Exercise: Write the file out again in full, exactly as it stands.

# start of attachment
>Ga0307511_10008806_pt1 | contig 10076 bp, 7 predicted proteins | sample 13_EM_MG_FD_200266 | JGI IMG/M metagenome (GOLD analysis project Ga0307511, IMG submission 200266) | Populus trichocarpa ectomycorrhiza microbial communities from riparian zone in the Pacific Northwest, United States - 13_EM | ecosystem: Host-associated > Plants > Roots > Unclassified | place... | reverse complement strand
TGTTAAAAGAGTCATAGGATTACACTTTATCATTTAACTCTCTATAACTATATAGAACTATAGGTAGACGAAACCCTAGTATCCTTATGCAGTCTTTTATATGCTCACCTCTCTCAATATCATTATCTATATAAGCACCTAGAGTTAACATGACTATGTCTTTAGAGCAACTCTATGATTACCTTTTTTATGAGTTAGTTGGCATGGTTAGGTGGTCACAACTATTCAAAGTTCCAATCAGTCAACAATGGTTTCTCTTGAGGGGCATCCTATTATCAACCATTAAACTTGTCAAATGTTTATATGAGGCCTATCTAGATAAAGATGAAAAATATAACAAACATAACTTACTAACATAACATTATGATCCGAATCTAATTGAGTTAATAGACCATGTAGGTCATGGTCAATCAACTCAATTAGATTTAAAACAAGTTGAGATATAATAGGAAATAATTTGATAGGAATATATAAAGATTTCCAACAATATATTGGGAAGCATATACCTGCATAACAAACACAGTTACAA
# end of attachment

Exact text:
>Ga0307511_10008806_pt1 | contig 10076 bp, 7 predicted proteins | sample 13_EM_MG_FD_200266 | JGI IMG/M metagenome (GOLD analysis project Ga0307511, IMG submission 200266) | Populus trichocarpa ectomycorrhiza microbial communities from riparian zone in the Pacific Northwest, United States - 13_EM | ecosystem: Host-associated > Plants > Roots > Unclassified | place... | reverse complement strand
TGTTAAAAGAGTCATAGGATTACACTTTATCATTTAACTCTCTATAACTATATAGAACTATAGGTAGACGAAACCCTAGTATCCTTATGCAGTCTTTTATATGCTCACCTCTCTCAATATCATTATCTATATAAGCACCTAGAGTTAACATGACTATGTCTTTAGAGCAACTCTATGATTACCTTTTTTATGAGTTAGTTGGCATGGTTAGGTGGTCACAACTATTCAAAGTTCCAATCAGTCAACAATGGTTTCTCTTGAGGGGCATCCTATTATCAACCATTAAACTTGTCAAATGTTTATATGAGGCCTATCTAGATAAAGATGAAAAATATAACAAACATAACTTACTAACATAACATTATGATCCGAATCTAATTGAGTTAATAGACCATGTAGGTCATGGTCAATCAACTCAATTAGATTTAAAACAAGTTGAGATATAATAGGAAATAATTTGATAGGAATATATAAAGATTTCCAACAATATATTGGGAAGCATATACCTGCATAACAAACACAGTTACAA